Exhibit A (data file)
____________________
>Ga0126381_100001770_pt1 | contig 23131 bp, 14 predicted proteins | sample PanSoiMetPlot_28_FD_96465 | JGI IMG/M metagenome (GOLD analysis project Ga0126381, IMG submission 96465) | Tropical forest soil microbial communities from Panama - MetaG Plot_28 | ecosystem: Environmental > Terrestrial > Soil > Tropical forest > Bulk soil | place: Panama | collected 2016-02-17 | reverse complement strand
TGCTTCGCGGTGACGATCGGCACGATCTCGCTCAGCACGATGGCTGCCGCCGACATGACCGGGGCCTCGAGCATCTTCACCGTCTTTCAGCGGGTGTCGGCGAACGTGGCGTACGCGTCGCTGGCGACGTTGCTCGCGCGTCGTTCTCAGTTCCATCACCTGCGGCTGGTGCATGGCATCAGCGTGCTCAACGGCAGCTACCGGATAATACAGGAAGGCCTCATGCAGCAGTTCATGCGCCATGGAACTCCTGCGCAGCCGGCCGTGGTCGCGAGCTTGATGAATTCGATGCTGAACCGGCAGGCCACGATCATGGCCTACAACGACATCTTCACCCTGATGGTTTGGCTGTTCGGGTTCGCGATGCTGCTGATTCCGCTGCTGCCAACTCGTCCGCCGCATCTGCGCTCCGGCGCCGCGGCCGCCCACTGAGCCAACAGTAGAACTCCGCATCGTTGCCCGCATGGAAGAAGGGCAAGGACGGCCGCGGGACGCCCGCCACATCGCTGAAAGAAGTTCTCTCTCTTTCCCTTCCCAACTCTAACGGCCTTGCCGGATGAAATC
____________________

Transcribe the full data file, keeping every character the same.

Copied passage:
>Ga0126381_100001770_pt1 | contig 23131 bp, 14 predicted proteins | sample PanSoiMetPlot_28_FD_96465 | JGI IMG/M metagenome (GOLD analysis project Ga0126381, IMG submission 96465) | Tropical forest soil microbial communities from Panama - MetaG Plot_28 | ecosystem: Environmental > Terrestrial > Soil > Tropical forest > Bulk soil | place: Panama | collected 2016-02-17 | reverse complement strand
TGCTTCGCGGTGACGATCGGCACGATCTCGCTCAGCACGATGGCTGCCGCCGACATGACCGGGGCCTCGAGCATCTTCACCGTCTTTCAGCGGGTGTCGGCGAACGTGGCGTACGCGTCGCTGGCGACGTTGCTCGCGCGTCGTTCTCAGTTCCATCACCTGCGGCTGGTGCATGGCATCAGCGTGCTCAACGGCAGCTACCGGATAATACAGGAAGGCCTCATGCAGCAGTTCATGCGCCATGGAACTCCTGCGCAGCCGGCCGTGGTCGCGAGCTTGATGAATTCGATGCTGAACCGGCAGGCCACGATCATGGCCTACAACGACATCTTCACCCTGATGGTTTGGCTGTTCGGGTTCGCGATGCTGCTGATTCCGCTGCTGCCAACTCGTCCGCCGCATCTGCGCTCCGGCGCCGCGGCCGCCCACTGAGCCAACAGTAGAACTCCGCATCGTTGCCCGCATGGAAGAAGGGCAAGGACGGCCGCGGGACGCCCGCCACATCGCTGAAAGAAGTTCTCTCTCTTTCCCTTCCCAACTCTAACGGCCTTGCCGGATGAAATC